Pain . Shame . Dislike . Guilt . Hurt . Sorrow . Unfair treatment . Put-downs . Mistreatment . Harsh words . Abuse . Anger . Unloved . Unwanted . Neglect . Ignored . Bullied . Conflicts . distance . criticisms . disrespect . ???
NEGATIVE SELF PERCEPTION=>not good enough, faulty, unworthy, deficient, undesirable

~Feelings of being unwanted and unloved are a destructive force within the heart and soul of a person. 
~Feelings of being unaccepted and excluded are a destructive force within the heart and soul of a person.
Approval and acceptance for who and what we are is essential in creating a dynamic that asserts value to our person. Last Sunday in my church, a man who is thirty years of age, spoke about his childhood. He was raised in a city that has a negative reputation. His first time in trouble was when he harmed another child when he was a third-grader. As the years progressed, he became more and more violent, getting expelled from school. When he was in high school, two different adults took an interest in him. Because of them, he started seeing himself differently, seeing that he had worth and value, that he could have a future. During his junior year in high school, he gave his life to the Lord. The change was dramatic. He was brought into the admin office. They asked him what had happened, what had made him change so much. He said that he now had God in his life. The school asked him to share what had changed his life before three thousand public school students. He said he probably wouldn't have changed if someone hadn't seen his potential and valued him for who he was, seeing who he was and could be rather than his violent ways. Amazing grace, how sweet the sound. That saved a wretch like me. I once was lost but now am found. T'was blind but now I see.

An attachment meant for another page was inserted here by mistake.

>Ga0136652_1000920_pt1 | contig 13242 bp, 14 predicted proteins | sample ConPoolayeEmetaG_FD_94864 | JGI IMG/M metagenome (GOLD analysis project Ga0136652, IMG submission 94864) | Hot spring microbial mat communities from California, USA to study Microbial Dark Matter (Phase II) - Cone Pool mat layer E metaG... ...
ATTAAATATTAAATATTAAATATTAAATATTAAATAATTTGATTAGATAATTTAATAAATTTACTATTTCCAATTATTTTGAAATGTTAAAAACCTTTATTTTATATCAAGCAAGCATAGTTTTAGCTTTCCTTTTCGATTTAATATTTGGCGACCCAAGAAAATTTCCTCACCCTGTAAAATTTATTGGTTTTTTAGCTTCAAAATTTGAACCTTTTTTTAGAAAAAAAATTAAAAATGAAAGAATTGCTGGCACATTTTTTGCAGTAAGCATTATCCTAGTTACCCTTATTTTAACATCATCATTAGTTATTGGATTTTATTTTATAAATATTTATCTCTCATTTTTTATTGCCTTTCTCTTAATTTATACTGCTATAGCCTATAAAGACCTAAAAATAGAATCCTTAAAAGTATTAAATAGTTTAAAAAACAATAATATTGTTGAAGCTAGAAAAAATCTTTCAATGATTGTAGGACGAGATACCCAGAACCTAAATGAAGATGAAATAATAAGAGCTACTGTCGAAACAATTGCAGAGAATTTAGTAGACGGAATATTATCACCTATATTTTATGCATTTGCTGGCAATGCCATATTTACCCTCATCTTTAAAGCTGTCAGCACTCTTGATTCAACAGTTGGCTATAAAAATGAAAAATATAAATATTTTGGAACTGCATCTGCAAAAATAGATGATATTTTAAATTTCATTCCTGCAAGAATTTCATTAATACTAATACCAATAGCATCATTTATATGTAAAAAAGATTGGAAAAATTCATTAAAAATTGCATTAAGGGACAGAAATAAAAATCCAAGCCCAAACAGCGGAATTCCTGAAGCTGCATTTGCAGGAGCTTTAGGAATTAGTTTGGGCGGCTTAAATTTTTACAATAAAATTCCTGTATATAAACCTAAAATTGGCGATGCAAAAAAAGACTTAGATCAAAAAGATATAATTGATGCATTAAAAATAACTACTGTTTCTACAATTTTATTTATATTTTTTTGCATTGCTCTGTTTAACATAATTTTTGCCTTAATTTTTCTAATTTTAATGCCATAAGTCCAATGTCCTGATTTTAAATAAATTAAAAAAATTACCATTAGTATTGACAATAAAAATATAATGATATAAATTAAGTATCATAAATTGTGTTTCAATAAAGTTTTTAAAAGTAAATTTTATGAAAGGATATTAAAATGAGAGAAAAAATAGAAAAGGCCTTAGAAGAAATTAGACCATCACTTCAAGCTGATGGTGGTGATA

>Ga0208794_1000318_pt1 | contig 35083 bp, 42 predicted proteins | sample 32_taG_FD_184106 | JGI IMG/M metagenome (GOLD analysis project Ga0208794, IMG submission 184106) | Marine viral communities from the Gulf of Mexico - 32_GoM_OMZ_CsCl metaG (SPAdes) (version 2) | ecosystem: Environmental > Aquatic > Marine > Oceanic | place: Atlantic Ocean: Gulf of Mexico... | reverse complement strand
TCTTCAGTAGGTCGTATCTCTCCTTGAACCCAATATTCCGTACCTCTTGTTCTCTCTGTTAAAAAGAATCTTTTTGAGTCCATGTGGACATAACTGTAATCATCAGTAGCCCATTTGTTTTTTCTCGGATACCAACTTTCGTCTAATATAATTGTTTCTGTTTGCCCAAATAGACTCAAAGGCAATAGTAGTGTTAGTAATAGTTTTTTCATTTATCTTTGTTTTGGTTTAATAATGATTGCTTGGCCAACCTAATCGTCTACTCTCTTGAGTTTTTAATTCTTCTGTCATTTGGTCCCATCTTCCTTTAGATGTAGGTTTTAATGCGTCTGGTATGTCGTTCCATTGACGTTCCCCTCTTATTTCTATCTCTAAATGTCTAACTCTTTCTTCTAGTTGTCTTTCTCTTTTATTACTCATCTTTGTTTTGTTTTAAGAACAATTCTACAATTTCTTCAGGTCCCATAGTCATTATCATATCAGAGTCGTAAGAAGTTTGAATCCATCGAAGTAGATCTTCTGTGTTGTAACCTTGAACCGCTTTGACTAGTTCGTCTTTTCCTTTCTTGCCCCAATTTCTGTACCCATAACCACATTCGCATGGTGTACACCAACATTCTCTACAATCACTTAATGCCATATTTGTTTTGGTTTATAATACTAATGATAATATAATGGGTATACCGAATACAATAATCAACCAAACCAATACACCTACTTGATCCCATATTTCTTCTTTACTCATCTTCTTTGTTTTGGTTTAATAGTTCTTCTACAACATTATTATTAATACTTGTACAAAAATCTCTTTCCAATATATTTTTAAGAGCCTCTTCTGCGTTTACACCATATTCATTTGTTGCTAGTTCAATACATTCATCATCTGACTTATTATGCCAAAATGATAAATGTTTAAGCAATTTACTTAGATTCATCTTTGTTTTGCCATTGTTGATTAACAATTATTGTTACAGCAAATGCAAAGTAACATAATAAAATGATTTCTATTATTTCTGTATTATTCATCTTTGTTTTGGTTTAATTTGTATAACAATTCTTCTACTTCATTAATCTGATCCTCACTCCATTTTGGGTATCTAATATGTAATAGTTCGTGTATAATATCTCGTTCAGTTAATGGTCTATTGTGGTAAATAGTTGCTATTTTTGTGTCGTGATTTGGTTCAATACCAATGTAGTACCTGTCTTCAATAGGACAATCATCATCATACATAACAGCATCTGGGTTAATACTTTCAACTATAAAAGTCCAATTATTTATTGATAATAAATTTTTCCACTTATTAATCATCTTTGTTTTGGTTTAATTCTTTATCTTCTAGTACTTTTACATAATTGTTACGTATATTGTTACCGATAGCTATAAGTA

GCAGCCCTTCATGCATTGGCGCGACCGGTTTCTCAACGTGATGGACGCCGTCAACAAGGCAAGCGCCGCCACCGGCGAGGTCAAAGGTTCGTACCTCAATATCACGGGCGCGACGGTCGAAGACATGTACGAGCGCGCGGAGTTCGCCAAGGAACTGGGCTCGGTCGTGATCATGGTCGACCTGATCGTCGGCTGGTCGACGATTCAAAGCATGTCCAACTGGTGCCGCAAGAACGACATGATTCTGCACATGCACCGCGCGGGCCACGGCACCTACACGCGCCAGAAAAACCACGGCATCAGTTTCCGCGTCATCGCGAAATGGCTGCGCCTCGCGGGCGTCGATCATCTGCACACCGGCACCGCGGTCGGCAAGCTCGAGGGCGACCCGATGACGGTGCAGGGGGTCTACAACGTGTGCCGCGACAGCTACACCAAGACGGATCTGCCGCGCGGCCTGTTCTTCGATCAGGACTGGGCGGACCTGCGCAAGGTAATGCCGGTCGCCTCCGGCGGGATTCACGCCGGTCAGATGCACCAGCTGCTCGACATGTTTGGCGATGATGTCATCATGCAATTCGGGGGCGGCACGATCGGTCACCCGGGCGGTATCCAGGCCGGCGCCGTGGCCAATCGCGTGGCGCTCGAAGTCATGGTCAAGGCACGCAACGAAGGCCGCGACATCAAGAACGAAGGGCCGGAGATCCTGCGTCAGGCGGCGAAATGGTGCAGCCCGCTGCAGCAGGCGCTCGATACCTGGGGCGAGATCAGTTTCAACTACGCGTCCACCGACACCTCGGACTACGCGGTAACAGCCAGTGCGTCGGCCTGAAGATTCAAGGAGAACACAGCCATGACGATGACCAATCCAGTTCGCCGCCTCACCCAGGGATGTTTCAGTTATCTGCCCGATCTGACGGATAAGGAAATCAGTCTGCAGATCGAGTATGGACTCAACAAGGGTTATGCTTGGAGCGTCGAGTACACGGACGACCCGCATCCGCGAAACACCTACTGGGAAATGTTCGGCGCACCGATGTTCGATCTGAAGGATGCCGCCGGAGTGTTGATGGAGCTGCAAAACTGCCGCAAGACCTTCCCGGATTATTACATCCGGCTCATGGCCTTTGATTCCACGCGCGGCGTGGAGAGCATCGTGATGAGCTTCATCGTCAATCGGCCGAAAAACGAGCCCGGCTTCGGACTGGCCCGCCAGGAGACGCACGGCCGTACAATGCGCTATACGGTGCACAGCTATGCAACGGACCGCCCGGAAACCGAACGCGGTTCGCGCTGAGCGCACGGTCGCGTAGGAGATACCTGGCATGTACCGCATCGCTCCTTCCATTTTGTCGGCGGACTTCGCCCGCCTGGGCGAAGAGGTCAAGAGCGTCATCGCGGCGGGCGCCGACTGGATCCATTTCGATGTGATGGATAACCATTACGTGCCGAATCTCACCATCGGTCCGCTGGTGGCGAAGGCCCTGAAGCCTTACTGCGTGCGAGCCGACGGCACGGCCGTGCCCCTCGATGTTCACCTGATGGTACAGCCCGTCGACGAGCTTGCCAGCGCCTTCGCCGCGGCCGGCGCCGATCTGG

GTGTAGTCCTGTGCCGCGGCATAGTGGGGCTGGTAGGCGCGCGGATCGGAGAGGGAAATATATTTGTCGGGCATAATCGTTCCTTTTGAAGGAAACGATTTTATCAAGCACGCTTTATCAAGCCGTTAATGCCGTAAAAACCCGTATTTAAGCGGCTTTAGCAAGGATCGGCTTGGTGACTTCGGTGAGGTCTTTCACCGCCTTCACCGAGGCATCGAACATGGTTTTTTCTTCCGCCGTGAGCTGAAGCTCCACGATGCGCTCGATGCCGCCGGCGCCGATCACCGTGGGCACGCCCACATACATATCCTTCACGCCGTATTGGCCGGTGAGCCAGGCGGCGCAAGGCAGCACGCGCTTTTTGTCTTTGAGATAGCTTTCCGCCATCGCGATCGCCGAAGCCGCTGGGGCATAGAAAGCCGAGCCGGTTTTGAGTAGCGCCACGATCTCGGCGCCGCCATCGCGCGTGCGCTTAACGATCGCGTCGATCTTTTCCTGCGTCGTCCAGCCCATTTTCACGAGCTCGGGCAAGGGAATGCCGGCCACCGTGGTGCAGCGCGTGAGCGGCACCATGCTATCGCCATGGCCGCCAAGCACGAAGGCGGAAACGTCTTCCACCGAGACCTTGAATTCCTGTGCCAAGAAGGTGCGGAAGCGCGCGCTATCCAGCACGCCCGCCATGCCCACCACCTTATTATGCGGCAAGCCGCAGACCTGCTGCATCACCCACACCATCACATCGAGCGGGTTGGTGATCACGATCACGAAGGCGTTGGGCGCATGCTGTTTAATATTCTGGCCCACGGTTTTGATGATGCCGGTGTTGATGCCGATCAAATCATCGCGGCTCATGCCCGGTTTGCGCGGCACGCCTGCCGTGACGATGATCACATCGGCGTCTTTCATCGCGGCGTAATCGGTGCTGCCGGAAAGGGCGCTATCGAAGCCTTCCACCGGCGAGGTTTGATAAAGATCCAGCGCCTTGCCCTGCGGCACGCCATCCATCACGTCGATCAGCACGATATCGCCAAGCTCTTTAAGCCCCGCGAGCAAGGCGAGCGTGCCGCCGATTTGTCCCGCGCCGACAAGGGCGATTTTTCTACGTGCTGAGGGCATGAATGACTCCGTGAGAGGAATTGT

Our emotional life needs the positive energy that comes from being valued. If it is lacking, there is little reason to go on. Life is too hard without the sense of worth. So often, people who have messed up will turn around when given a reason from someone else who sees their potential. Sometimes it wasn't much but it was enough. I've read the stories. To God, we ALL are of GREAT value. We were worth His son coming to earth to provide a way of salvation for all who believe.
Hope . Love . Acceptance . Health . Fair treatment . Built-up . Good treatment . Kind words . Courtesy . Calm . Wanted . Cared for . Listened to . Inclusion . Peace . Liked . Resolution . Cherished . Honored . ???
POSITIVE SELF PERCEPTION=>good enough, acceptable, worthy, capable, desirable

~Feelings of being wanted and loved are a positive force within the heart and soul of a person.